Guest Blog by Poet Robbi Nester

Here’s a treat for all of you – whether you have tried Yoga or not. My friend Robbi, who I grew up with, is a poet who has written a chapbook of poetry about Yoga called “Balance.” It’s delightful. So here is her guest blog on her relationship with Yoga. And check out her book link too!

Guest Blog by Robbi Nester

A hobby is something casual we do with our time, something we can take or leave, at will, without having our lives too greatly impacted. For me, hiking is a hobby, spending hours in the kitchen laboring over special dishes is a hobby. But yoga is much more than a hobby for me, it is a way of life. Up there with writing, which is profession, habit, part of who I am as breath, my yoga practice has become for me just another given, one of the necessities of life.

I tried many times and for many years to pull together these two pillars of my existence, writing about yoga, without success. On one hand, there was the instruction book, a description like the ones I heard from my yoga teachers every day in class—femurs back, eyes soft, shoulders back, that sort of stuff. On the other there was rhapsodizing about the feelings yoga gave me—the sense of calm, the ability to focus, the utter clarity.

To make a poem out of yoga, I had to fuse the physical and the psychological, adding for good measure a dollop of auditory pizazz and the verbal equivalent of the rhythm of the pose.  These things had to be perfectly blended, with not a word too many, accurate as an instruction book, yet also exactly the equivalent of the mental state of the person practicing the pose.

You can judge for yourself whether I have succeeded in finding that perfect blend, since my chapbook, Balance, is available on my blog,as well as at Red Room.

The book, published by White Violet Press, follows a sequence of poses developed by B.K.S. Iyengar to foster emotional stability. There are 15 poems and 15 illustrations, one for each of the poses.  I figured that people who came to the book having little familiarity with yoga should have a way in to the poems, though they also offer many visual images that approximate the appearance of the pose itself.

My cousin, Nina Canal, who lives in Marseille, France, generously offered to illustrate the book, a task accomplished by email, since neither of us could afford the time or money to get on a plane to meet in person. Nina was not a yoga practitioner, so this presented an additional challenge. I sent her books with pictures of Iyengar and others doing the poses, though not always with the props demanded in this sequence.

Iyengar yoga is known for its use of such props as bricks, backless chairs, straps, and yoga horses. According to my yoga teacher, Denise Thibault, one student who had never been to an Iyengar class before asked her, “Is this the kind of yoga where you move furniture?” In essence, yes, though the furniture is not the usual kind and the moving happens for a different reason than the usual one.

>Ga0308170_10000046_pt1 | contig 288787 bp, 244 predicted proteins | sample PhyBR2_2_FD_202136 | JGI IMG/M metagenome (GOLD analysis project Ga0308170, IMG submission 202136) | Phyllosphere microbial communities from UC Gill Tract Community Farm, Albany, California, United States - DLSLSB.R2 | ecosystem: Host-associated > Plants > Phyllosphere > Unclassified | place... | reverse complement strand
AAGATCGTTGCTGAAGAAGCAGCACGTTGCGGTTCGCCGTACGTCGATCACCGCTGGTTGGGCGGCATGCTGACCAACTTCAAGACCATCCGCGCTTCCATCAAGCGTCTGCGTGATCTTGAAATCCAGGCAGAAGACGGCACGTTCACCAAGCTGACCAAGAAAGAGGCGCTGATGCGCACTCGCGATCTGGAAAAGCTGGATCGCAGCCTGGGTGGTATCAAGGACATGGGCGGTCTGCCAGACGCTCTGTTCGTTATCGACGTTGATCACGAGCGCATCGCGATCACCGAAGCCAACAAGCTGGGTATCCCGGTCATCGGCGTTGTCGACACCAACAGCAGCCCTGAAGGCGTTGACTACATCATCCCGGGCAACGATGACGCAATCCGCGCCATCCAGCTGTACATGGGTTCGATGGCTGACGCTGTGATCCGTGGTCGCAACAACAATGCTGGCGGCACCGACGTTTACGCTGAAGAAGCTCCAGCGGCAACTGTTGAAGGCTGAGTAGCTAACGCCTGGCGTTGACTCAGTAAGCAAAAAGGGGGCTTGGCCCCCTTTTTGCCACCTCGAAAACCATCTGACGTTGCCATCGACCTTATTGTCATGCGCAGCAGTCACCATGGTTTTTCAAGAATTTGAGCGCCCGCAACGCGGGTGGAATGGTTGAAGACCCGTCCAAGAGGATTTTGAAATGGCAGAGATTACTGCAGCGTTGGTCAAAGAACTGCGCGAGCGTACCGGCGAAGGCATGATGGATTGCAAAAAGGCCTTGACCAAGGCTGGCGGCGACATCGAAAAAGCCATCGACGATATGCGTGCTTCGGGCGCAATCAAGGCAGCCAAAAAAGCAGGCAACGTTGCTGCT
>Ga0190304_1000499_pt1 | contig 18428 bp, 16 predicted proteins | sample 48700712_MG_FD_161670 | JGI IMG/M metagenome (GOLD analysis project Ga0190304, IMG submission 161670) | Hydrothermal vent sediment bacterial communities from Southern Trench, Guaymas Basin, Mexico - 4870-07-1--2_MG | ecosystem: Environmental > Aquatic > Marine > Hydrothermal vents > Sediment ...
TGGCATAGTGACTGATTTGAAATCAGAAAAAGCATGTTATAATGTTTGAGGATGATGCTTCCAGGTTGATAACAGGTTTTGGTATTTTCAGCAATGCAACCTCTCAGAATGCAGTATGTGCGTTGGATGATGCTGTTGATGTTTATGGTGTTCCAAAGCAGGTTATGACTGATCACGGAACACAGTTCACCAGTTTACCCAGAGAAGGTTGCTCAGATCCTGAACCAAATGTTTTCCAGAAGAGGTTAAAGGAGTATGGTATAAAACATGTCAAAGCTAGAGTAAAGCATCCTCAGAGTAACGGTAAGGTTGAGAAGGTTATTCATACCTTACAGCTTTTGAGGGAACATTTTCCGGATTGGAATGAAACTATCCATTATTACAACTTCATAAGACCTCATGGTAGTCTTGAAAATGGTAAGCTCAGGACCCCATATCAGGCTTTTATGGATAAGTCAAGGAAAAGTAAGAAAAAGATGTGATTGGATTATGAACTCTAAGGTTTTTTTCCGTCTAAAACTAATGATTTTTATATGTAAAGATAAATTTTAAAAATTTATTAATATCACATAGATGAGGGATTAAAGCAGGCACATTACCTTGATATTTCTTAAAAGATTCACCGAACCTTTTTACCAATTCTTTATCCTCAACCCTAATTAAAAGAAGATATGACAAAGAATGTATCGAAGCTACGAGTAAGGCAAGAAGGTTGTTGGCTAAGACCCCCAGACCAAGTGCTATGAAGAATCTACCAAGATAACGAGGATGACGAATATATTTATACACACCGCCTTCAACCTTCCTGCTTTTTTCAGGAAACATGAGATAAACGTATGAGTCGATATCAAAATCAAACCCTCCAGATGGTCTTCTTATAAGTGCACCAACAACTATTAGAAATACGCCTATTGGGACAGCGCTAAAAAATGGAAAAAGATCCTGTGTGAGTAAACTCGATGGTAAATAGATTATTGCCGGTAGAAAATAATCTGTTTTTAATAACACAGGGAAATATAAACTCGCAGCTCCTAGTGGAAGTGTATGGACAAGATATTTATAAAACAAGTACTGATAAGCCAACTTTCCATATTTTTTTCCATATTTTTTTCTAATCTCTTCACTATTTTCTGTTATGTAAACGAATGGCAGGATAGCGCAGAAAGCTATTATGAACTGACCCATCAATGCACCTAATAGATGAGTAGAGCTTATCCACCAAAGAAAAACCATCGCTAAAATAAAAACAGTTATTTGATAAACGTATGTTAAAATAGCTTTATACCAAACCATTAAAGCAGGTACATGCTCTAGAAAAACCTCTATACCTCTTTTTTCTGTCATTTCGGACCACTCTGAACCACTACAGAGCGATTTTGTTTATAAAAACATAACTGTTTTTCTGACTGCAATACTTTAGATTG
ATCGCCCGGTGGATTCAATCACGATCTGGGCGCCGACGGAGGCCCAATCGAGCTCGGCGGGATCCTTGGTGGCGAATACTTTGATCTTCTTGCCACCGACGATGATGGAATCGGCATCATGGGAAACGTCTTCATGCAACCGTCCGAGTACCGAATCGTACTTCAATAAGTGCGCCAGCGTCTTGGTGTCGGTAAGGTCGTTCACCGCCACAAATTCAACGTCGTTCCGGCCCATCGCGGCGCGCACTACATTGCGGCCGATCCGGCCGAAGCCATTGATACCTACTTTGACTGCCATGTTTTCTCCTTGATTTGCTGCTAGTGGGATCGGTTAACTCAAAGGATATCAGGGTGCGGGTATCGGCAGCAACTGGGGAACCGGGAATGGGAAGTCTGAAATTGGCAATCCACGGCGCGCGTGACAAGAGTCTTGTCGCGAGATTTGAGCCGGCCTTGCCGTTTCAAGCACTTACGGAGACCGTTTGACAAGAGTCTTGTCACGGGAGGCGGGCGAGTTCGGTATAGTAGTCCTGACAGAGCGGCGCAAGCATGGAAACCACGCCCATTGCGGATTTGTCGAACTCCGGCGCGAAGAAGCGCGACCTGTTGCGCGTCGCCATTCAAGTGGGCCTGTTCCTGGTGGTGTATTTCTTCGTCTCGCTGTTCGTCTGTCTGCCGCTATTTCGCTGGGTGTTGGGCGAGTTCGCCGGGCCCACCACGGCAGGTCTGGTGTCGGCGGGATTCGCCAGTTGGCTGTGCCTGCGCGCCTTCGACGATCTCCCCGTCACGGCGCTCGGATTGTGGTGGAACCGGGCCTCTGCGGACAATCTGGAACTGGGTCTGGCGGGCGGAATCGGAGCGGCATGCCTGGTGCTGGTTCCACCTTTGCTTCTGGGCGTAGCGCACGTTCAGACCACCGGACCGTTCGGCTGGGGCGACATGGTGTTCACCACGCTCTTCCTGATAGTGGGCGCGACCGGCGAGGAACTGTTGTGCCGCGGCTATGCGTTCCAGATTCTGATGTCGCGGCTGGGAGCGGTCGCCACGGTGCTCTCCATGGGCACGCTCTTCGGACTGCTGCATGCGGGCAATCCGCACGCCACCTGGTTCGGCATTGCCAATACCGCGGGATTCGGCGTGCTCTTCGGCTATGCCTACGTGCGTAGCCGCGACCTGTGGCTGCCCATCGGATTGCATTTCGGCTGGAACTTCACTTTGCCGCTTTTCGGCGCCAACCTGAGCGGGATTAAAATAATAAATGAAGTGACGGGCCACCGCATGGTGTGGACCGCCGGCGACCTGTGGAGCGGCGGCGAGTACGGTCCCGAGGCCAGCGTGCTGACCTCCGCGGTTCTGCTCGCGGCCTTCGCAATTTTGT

The idea is that the novice should be put into an approximation of the classic pose, even if that person’s body is not yet ready to accomplish the pose by itself. The body’s memory, the system holds, will remember the feeling of being in this pose, and, given enough practice, the person will one day be able to dispense with the prop and go into the pose proper. That being said, although I have been doing Iyengar yoga for 25 years or so, there are some poses (many, actually) where I have not been able to leave the prop behind. For example,  I still do headstand at the wall because of my weak shoulders.  But Mr. Iyengar is 93 years old, and still practicing yoga many hours a day. Judging by his august example, I’ve still got some time to go, and thus hope of improvement.

I know that’s possible because when I first started yoga, I could barely make it past my knees with my fingers in standing forward bend.  Attempting downward dog, I would sag in the middle like a junk-yard sofa, and headstand was beyond hope. Getting into the poses, even with props, was a great challenge, as I would slide off the folding chair in shoulder stand, or it would fold up on my fingers.  Every class led to days of painful stair-climbing, sitting, standing up from sitting.

But I ignored the sniggering from the back of the room, and persevered, as indeed I had with writing so many years before. That said though, I was hardly a natural athlete, though I had been, arguably, a born writer, who lived, for all practical purposes, at the branch library across the street when I was growing up in Philadelphia.

In contrast, I hold the distinction, as far as I know, of being the only person ever to get an F in high school gym and still attend class. I was hopeless at team sports, slow and awkward, dreaming in the outfield, only to be bonked by the ball, too short at 4’10” for basketball, unable to jump or to serve a volleyball, always chosen last for a team.

It makes me smile, therefore, to think that at age 59, I can relatively easily slip into poses that would make my former teammates groan, and hold them for a long time as well. I guess that shows that all things come to those who practice.

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